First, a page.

The present work is not only a historical study. It is first of all the product of a decade of work by the author and his colleagues in restoring synagogues of the CIS to Jewish communities and in restoring these buildings. It was in the process of working at the American Jewish Joint Distribution Committee (the Joint or the JDC) that copious material about the synagogues was collected in the form of archival documents, newspaper clippings, requests for official registration of the synagogues and the documentation related to this process, copies of legislation, official regulations, plans for the reconstruction or repair of the synagogues, blue prints and sketches of the buildings, field reports of JDC employees, correspondence relating to this whole question, minutes of seminars on the restitution of Jewish communal property, etc. In addition, an impressive photo-archive was compiled that makes it possible to follow the stages in the reconstruction of a number of synagogues. This book is enriched by this photo-archive, supplemented by photographs and post-cards from the archives of the JDC and YIVO Institute for Jewish Research in New York, the Jewish National and University Library in Jerusalem, the Center for Jewish Art of The Hebrew University of Jerusalem, the St. Petersburg Judaica Center, and the Central State Historical Archive of St. Petersburg. Additional illustrations come from the Russian Jewish Congress, the Federation of the Jewish Communities of Russia, and the personal collection of the author.
There are few serious studies of synagogues in the CIS. Those that do exist basically focus on architecture, specifically the oldest buildings located in the area of the western border of the CIS. Research on synagogues built in Russia itself during the late 19th and early 20th centuries is lacking. One can find information about these only in studies of local Jewish lore and history. It is hoped that Our Legacy: The CIS Synagogues Past and Present will help fill this gap.
In writing this work, the author concentrated on the synagogue buildings themselves and largely refrained from delving into the history of Jewish religious life in the USSR. However, it was not possible to discuss the fate of synagogues without at least briefly considering official policy toward religion in general and Judaism in particular.
In order not to repeatedly cite the same sources, the English text of the book (in contrast to the Russian original) has dispensed with footnotes. However, even the Russian text contains relatively few footnotes, especially in Part II. One reason for this is that many of the documents consulted have not yet been deposited in any archive and, thus, have no archival identification number. Furthermore, the author has often relied on his personal observations during numerous visits to the Jewish communities of the CIS.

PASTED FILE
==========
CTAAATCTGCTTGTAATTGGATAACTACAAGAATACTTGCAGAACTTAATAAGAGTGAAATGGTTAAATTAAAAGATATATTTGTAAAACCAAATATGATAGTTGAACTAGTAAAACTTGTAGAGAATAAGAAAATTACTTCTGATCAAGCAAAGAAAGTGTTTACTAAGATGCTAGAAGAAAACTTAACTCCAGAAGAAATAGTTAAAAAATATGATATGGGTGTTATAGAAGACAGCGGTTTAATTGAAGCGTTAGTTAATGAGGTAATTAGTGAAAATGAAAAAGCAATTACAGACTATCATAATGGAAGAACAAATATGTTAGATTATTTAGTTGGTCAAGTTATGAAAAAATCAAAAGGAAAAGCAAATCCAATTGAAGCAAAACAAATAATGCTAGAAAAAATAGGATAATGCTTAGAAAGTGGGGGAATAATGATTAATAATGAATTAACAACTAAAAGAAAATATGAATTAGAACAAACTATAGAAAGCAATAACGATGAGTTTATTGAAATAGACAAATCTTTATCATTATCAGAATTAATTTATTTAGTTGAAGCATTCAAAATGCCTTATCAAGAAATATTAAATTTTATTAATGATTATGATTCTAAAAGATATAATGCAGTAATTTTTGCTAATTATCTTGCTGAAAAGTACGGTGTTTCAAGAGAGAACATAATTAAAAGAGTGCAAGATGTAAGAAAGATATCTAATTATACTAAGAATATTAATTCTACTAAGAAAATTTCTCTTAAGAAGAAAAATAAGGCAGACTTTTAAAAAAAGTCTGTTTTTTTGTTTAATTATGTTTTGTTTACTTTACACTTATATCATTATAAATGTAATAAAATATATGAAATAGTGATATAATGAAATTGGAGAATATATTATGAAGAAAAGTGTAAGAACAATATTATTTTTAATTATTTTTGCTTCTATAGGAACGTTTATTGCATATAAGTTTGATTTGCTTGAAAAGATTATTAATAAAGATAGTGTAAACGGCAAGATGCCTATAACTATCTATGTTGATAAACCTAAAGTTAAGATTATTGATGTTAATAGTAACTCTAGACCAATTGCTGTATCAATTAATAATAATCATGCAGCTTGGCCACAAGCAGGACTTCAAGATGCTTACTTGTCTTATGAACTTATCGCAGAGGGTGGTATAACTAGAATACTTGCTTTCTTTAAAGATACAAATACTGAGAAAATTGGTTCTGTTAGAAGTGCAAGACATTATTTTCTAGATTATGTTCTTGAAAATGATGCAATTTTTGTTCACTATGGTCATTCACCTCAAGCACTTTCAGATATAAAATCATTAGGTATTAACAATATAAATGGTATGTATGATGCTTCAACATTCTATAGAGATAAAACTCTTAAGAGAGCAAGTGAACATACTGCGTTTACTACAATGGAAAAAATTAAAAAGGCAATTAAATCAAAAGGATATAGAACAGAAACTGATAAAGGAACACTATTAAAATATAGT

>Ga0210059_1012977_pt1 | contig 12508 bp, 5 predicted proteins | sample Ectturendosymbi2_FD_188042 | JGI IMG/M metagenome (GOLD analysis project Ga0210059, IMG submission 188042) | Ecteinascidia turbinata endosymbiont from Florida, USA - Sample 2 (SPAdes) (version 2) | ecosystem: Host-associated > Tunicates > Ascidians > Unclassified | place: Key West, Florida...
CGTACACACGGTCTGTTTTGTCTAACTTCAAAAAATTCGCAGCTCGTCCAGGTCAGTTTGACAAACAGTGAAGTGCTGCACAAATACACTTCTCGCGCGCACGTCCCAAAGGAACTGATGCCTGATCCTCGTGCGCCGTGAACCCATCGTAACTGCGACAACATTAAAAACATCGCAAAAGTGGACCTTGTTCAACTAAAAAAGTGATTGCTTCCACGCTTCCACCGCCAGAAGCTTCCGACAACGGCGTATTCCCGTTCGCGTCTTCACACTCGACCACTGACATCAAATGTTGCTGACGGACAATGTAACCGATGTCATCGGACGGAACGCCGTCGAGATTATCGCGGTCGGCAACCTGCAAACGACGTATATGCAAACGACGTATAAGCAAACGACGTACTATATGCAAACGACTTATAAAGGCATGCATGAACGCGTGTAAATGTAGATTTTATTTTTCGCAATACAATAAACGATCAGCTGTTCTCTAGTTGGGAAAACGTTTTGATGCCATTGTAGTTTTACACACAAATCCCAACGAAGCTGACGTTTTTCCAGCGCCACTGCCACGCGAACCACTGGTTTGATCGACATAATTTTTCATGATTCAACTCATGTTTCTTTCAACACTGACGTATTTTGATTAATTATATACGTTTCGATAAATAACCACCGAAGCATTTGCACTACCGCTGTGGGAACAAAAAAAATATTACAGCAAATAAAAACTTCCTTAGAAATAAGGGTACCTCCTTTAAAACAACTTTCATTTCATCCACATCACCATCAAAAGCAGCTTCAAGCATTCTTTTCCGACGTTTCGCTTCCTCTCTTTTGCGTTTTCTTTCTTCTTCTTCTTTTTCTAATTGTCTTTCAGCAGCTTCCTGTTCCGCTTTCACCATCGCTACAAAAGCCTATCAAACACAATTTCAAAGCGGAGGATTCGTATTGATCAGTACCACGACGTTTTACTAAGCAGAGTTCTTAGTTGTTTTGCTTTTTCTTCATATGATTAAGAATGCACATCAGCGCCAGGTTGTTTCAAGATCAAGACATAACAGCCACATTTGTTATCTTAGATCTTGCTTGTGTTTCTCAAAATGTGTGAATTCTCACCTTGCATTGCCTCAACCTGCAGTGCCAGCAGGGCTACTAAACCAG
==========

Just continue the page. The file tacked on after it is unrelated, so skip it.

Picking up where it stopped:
The majority of photographs included were received by the JDC long before work commenced on this book. They were taken by JDC employees while carrying out their work or sent by Jewish communities that the JDC has been aiding to regain and repair their synagogues. For this reason, even when it is not known who took the photos, it was deemed appropriate to use them in a book that highlights JDC activity. The majority of unattributed photographs were taken by the following JDC personnel: Jonathan Rudnick, Mikhail Stavnitser, Zinovii Pozin, Dmitrii Lubavin, and the author. Thanks also go to Yulii Lifshits, Yuri Aleinikov, Sarah Levin, and Vladimir Kantor, who have been given credit in the captions to their photos.
The author wishes to express his gratitude to the regional office directors of the JDC in the CIS, who aided him in gathering material for the book; these people include Leonid Smirnov, Alex Gershtein, Yaacov Ophir, Yigal Kotler, Anat Moshe, Meir Zizov, Vladimir Glozman, Meir Even, and Joel Golovensky. The author also thanks Anna Tsaluk of the JDC’s Moscow office.
Thank also due to those who offered advice and critical comments while this work was in preparation, first of all to Prof. Benjamin Pinkus, Dr. Avraham Grinbaum, Dr. David Raskin, Dr. Viktor Kelner, Dr. Mera Sverdlova, Mr. Dan Haruv, and Mr. Misha Mitzel. Dr. Yisrael Cohen performed the double service of translating the text and editing it.
Special thanks are due to the director of the JDC’s CIS program, Asher Ostrin, for his support of this project and his introductory remarks to the book, and to Herbert Block, assistant to the executive vice-president of the JDC, for his advice. Finally, the author wishes to state that, while work on this book was done within the framework of his work at the JDC, the views expressed are his own and not necessarily coincide with those of the Joint Distribution Committee.